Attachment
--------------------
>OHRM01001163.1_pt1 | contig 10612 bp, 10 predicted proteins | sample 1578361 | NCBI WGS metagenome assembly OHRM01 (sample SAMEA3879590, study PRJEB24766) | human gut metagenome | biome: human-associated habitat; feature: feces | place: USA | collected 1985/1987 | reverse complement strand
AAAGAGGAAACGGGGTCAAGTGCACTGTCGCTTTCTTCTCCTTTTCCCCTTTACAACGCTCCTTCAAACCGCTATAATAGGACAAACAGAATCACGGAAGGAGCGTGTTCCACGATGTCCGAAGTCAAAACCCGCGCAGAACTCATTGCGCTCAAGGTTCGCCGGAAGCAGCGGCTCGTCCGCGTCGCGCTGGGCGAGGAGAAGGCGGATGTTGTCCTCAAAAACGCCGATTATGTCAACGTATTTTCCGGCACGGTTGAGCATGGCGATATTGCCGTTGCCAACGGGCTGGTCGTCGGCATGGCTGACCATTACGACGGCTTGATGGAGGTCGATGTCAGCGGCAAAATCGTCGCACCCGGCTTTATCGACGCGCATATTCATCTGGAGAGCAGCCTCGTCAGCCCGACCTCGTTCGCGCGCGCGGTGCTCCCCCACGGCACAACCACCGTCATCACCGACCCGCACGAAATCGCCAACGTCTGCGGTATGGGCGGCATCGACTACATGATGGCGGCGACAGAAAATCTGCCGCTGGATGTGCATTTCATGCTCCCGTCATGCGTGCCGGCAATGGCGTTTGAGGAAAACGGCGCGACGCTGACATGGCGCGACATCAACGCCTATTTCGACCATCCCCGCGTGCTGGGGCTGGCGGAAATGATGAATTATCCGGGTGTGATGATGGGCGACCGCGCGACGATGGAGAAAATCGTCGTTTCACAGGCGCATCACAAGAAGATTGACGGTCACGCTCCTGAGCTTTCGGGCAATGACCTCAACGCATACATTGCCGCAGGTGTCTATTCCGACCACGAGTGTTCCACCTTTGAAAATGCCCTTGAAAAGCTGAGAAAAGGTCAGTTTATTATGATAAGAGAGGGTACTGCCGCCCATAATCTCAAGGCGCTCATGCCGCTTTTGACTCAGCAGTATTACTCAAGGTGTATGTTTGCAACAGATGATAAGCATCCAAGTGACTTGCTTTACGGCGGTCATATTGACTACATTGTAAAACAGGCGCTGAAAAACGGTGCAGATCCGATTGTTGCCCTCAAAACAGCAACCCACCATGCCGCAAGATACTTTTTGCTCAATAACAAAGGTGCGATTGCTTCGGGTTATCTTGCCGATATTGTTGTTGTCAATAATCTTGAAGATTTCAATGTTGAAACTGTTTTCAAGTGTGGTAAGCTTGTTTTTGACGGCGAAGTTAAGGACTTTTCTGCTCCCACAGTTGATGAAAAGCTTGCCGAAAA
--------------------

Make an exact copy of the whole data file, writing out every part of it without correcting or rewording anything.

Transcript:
>OHRM01001163.1_pt1 | contig 10612 bp, 10 predicted proteins | sample 1578361 | NCBI WGS metagenome assembly OHRM01 (sample SAMEA3879590, study PRJEB24766) | human gut metagenome | biome: human-associated habitat; feature: feces | place: USA | collected 1985/1987 | reverse complement strand
AAAGAGGAAACGGGGTCAAGTGCACTGTCGCTTTCTTCTCCTTTTCCCCTTTACAACGCTCCTTCAAACCGCTATAATAGGACAAACAGAATCACGGAAGGAGCGTGTTCCACGATGTCCGAAGTCAAAACCCGCGCAGAACTCATTGCGCTCAAGGTTCGCCGGAAGCAGCGGCTCGTCCGCGTCGCGCTGGGCGAGGAGAAGGCGGATGTTGTCCTCAAAAACGCCGATTATGTCAACGTATTTTCCGGCACGGTTGAGCATGGCGATATTGCCGTTGCCAACGGGCTGGTCGTCGGCATGGCTGACCATTACGACGGCTTGATGGAGGTCGATGTCAGCGGCAAAATCGTCGCACCCGGCTTTATCGACGCGCATATTCATCTGGAGAGCAGCCTCGTCAGCCCGACCTCGTTCGCGCGCGCGGTGCTCCCCCACGGCACAACCACCGTCATCACCGACCCGCACGAAATCGCCAACGTCTGCGGTATGGGCGGCATCGACTACATGATGGCGGCGACAGAAAATCTGCCGCTGGATGTGCATTTCATGCTCCCGTCATGCGTGCCGGCAATGGCGTTTGAGGAAAACGGCGCGACGCTGACATGGCGCGACATCAACGCCTATTTCGACCATCCCCGCGTGCTGGGGCTGGCGGAAATGATGAATTATCCGGGTGTGATGATGGGCGACCGCGCGACGATGGAGAAAATCGTCGTTTCACAGGCGCATCACAAGAAGATTGACGGTCACGCTCCTGAGCTTTCGGGCAATGACCTCAACGCATACATTGCCGCAGGTGTCTATTCCGACCACGAGTGTTCCACCTTTGAAAATGCCCTTGAAAAGCTGAGAAAAGGTCAGTTTATTATGATAAGAGAGGGTACTGCCGCCCATAATCTCAAGGCGCTCATGCCGCTTTTGACTCAGCAGTATTACTCAAGGTGTATGTTTGCAACAGATGATAAGCATCCAAGTGACTTGCTTTACGGCGGTCATATTGACTACATTGTAAAACAGGCGCTGAAAAACGGTGCAGATCCGATTGTTGCCCTCAAAACAGCAACCCACCATGCCGCAAGATACTTTTTGCTCAATAACAAAGGTGCGATTGCTTCGGGTTATCTTGCCGATATTGTTGTTGTCAATAATCTTGAAGATTTCAATGTTGAAACTGTTTTCAAGTGTGGTAAGCTTGTTTTTGACGGCGAAGTTAAGGACTTTTCTGCTCCCACAGTTGATGAAAAGCTTGCCGAAAA